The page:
I did work across chambers’ core areas; professional negligence (solicitors, barristers, insurance brokers, accountants), construction and insurance. I also did work in areas that were growing parts of chambers’ practice but that were a little more specialised: civil fraud; human rights; and international arbitration. Some of the work was live work, and that was the most exciting because your supervisors were grappling with the same problems at the same time. I also got involved in live court work. On one occasion, I accompanied one of my supervisors to a two week long High Court insurance case. It was gratifying to be useful on a live trial and to see the evidence play out. Other times, I’d accompany my supervisors to client conferences. I found it was helpful to see them deal with solicitors and lay clients. I also worked on historic work – which had the benefit of my supervisors’ reflections in hindsight. Most of the time was spent doing written work in chambers and zipping in and out of the library when I needed to.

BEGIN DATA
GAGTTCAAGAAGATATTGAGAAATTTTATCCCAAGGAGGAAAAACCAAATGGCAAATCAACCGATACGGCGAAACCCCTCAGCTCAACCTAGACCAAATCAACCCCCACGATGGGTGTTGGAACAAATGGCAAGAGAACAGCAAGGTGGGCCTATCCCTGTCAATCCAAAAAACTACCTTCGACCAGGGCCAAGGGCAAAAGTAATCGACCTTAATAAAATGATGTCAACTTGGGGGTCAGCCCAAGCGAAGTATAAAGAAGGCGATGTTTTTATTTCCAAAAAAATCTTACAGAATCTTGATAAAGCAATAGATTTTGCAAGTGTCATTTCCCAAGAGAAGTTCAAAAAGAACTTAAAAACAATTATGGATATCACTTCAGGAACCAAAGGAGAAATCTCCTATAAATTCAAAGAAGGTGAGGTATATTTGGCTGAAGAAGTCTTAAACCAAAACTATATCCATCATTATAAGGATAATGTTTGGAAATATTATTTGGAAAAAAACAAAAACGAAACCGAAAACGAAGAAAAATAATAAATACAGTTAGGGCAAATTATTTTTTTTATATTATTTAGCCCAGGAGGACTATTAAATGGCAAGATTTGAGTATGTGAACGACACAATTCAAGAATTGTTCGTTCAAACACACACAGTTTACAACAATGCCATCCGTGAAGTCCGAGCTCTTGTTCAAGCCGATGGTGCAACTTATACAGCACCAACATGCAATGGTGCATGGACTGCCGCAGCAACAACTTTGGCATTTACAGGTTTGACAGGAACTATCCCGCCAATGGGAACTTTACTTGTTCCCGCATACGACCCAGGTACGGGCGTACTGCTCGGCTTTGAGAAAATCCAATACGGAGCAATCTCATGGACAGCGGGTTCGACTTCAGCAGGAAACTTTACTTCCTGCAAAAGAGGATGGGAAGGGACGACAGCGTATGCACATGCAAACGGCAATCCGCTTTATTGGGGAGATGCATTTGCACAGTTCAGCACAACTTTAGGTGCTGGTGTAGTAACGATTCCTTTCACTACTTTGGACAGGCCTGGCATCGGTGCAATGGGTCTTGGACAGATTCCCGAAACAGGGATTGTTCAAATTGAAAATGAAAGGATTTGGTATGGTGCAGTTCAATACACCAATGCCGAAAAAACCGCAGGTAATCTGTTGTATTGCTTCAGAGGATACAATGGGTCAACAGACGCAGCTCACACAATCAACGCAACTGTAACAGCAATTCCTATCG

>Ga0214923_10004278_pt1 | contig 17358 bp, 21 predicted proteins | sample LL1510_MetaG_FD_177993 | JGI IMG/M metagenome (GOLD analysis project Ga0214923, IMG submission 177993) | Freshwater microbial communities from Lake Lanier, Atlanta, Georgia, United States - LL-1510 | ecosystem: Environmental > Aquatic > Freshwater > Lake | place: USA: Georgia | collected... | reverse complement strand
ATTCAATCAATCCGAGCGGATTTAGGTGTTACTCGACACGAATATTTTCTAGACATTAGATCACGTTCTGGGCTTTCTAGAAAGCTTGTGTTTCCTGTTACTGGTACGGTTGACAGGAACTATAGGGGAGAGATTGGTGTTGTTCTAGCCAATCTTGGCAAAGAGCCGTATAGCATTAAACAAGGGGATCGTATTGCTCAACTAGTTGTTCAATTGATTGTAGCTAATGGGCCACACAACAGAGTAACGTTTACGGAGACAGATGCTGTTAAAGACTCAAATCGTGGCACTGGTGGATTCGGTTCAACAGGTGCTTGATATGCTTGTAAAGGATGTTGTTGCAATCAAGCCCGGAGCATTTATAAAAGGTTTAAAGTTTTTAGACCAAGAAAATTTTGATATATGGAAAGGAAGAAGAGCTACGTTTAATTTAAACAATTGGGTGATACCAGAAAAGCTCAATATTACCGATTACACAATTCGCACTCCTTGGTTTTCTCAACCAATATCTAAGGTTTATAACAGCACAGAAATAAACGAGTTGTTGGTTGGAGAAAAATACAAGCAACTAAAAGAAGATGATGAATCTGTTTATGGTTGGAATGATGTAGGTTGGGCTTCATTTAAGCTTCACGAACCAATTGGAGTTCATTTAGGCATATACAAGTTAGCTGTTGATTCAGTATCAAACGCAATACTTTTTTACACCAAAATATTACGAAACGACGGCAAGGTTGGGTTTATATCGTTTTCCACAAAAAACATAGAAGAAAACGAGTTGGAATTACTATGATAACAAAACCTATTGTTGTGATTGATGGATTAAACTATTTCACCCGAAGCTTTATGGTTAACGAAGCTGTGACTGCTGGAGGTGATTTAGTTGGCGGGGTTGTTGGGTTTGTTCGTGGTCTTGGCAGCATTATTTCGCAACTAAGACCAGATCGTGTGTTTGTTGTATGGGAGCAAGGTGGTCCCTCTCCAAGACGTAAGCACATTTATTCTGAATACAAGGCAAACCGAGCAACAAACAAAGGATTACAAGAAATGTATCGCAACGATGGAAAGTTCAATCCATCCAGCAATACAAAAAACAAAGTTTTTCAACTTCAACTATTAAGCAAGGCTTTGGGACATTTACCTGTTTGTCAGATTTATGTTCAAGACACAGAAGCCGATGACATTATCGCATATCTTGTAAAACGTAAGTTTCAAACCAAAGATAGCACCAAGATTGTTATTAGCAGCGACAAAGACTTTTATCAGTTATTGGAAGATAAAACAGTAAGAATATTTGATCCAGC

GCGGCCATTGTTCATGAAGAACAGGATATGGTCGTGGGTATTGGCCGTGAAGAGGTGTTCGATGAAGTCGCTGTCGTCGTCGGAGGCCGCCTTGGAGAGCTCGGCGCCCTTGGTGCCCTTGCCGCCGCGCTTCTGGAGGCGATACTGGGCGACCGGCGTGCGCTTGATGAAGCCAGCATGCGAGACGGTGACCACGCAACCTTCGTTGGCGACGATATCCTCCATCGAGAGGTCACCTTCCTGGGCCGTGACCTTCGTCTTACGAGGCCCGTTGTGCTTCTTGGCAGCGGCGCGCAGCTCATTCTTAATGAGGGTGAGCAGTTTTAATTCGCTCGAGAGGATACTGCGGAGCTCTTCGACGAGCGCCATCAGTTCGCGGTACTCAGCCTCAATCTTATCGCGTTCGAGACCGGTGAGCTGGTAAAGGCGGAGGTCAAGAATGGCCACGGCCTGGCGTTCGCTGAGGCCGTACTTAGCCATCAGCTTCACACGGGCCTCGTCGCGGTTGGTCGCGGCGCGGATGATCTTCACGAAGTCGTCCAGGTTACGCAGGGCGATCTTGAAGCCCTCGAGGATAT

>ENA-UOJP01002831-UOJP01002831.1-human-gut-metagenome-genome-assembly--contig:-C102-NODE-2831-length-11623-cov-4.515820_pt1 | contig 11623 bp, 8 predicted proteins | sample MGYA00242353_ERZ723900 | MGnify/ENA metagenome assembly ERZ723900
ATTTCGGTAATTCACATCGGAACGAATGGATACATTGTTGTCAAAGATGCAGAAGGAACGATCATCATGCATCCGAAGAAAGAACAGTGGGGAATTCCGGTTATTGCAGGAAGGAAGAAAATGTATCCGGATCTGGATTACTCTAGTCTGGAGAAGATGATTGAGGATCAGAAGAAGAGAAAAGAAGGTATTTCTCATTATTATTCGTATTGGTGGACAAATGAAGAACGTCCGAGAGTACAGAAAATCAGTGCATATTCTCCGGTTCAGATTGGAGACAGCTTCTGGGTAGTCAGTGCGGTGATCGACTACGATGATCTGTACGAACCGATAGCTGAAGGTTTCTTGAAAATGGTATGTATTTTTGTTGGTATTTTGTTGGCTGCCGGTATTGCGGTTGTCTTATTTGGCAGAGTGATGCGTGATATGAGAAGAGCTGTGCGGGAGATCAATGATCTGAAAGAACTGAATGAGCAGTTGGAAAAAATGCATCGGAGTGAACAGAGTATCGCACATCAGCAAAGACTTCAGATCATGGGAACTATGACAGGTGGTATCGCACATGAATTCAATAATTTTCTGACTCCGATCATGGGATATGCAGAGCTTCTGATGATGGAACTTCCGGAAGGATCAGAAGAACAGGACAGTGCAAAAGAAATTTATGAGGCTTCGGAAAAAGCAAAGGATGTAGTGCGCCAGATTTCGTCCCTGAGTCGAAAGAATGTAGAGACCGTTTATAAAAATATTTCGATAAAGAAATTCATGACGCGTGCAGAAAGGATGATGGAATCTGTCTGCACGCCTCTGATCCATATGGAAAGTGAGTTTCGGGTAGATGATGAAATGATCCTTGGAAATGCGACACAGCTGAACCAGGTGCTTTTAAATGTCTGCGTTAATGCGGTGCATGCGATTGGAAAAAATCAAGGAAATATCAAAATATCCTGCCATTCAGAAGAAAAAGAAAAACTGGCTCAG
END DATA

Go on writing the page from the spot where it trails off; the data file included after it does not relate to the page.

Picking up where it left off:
The biggest lesson is not to send work out as soon as you think it’s done. It’s worth sitting back, going for a walk or returning to it the following day to approach it with fresh eyes. I often made the mistake of sending work off just to get it off my plate. Usually, my head would be full up with the problem and in the course of trying to get the drafting out, I’d lose the wood for the trees and end up with drafts that lacked coherence. These days, I tend not to put pen to paper until I know what I want to say, and then when I’m done, I leave it overnight. The really important edits always happen the next morning.